Many of us remember where we were on November 22, 1963 when we heard the news that President John F. Kennedy had been assassinated in Dallas. Last Friday, Nov. 22, 50 years after the death of one of Massachusetts’ favorite sons, the nation took a moment to remember our 35th president. To share your memories or to learn more about these events 50 years ago, please visit www.aarp.org/JFK.
In an interview with the AARP The Magazine, veteran newsman Bob Schieffer recalls the legacy of President Kennedy. “He understood that it was not always what the president said; sometimes it was the way he said it. People loved his banter with reporters. They even loved the way he could charm his way past answering the questions he didn’t want to answer…He brought style and grace, and inspired a generation to do something for their country. That is the great contribution that Kennedy made.”
In the spirit of his famous inaugural address, let’s ask not how the legacy of John F. Kennedy can inspire others, but ask how it can inspire you. Learn how you can give back to the country, and your community, today.
Attend a “Social Media 101” Workshop at AARP Massachusetts
Does social media feel like a foreign world to you, complete with its own language of ‘tweets,’ ‘likes,’ ‘followers,’ ‘pins’ and more? Do you have a Facebook account…but are afraid to use it for fear of posting something by accident? Or perhaps you’re reasonably comfortable on some social media sites, but would like to learn more.
Regardless of where you fall on the social media spectrum, AARP Massachusetts cordially invites you to attend a “Social Media 101” hands-on workshop! We’ll focus on Facebook and Twitter, with mention of Instagram and Pinterest as time allows. We’re also looking for social media volunteers who will help us monitor our various AARP Massachusetts social media accounts. Become an active member of our online community!
We’re offering two workshop dates to choose from—Thursday, Dec. 12, 2013, and Thursday, Jan. 30, 2014 (please choose one). The workshops will be identical, and both will be held from 10 a.m. to 2 p.m. Lunch will be provided, and the workshops will be held at our downtown Boston offices at One Beacon Street, Boston, MA 02108.
The workshops are free, but registration is required for planning purposes and because space for each date is limited. Here are the details:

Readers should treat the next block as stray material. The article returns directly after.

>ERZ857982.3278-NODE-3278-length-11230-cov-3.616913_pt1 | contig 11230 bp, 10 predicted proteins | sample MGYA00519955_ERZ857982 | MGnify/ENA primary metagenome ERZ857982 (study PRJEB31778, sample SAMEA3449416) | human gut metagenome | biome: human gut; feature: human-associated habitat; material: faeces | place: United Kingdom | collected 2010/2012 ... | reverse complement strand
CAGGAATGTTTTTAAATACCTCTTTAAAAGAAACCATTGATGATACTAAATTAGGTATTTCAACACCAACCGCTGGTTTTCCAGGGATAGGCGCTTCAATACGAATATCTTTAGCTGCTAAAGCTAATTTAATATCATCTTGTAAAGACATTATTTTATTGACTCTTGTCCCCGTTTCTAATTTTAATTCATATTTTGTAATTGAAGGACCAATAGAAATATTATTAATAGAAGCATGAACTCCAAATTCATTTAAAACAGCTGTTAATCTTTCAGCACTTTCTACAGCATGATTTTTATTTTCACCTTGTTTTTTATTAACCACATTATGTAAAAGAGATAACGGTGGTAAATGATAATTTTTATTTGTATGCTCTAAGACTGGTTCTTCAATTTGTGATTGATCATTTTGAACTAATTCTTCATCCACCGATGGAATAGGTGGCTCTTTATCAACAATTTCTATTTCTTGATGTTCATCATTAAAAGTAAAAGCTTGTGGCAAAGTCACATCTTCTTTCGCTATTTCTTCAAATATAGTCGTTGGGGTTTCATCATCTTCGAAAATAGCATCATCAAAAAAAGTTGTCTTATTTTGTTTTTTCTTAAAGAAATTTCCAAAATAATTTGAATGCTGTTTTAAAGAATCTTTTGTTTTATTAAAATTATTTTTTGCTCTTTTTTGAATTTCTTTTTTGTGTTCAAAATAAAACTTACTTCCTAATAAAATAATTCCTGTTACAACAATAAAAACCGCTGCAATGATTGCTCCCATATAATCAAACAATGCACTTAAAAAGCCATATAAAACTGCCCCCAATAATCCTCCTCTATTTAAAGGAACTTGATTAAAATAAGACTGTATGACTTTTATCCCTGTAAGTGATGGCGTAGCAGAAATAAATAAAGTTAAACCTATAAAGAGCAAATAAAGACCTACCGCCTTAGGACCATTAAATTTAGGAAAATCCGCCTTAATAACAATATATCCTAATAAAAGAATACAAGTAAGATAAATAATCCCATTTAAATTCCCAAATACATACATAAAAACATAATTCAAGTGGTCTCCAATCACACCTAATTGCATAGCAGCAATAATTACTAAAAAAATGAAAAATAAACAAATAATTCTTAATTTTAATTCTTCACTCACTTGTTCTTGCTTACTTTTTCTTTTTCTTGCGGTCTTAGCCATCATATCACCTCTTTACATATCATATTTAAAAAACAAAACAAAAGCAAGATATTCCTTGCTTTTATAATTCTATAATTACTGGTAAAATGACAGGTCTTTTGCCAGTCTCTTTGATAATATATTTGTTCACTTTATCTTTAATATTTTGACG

WHAT: AARP Massachusetts “Social Media 101” Workshop
WHY: To learn how to use Facebook, Twitter, with an introduction to Instagram and Pinterest
WHERE: AARP Massachusetts, One Beacon St., Boston, MA 02108
TIME: 10 a.m. to 2 p.m., with lunch included
COST: Free! (registration required)
Remember, the workshops and lunch are free but registration is required and space is limited. For questions, please call us at 617-305-0505 or email Carol Brooks Ball, senior social media specialist, at email@example.com. Hope to see you at one of our “Social Media 101” Workshops!
Photo EBT Cards in Massachusetts
Massachusetts state law now requires that certain Electronic Benefit Transfer (EBT; replaced food stamps) card holders be issued EBT cards with their picture printed on the card.
Over the next few days, each of the 170,000 SNAP recipients in Massachusetts will receive a new EBT card with their picture on their card, generated using available photos from the RMV database. Another 50,000 SNAP recipients will receive appointment letters to come to the Department of Transitional Assistance to have their photo taken. The remainder of the 500,000 SNAP recipients – approximately 270,000 SNAP households— are exempt from this new EBT photo policy. They will continue to have EBT cards without photos.
Here are three things that you should know about the photo EBT cards:
1. About half of SNAP households will have a photo EBT card. Under state law, households will get a photo-less EBT card when the head of household is:
- Age 60 or older
- Disabled or blind
- Under age 19
- A victim of domestic violence
- Has a sincere religious objection to a photo.
2. Every SNAP household member has the right to use the EBT card. Stores cannot refuse to accept the EBT card from household members, such as spouses or older children. This is true even if their name or photo is not on the card. In addition, caregivers are authorized to use EBT cards for those they care for.
3. Stores cannot treat SNAP recipients differently from other shoppers. A store clerk cannot ask to see an EBT photo card unless all customers using credit or debit cards are routinely asked to show a photo ID. Finally, stores that accept EBT cards cannot set up “SNAP-only” checkout lines or discriminate against SNAP households.
Here’s to a happy and healthy weekend for all.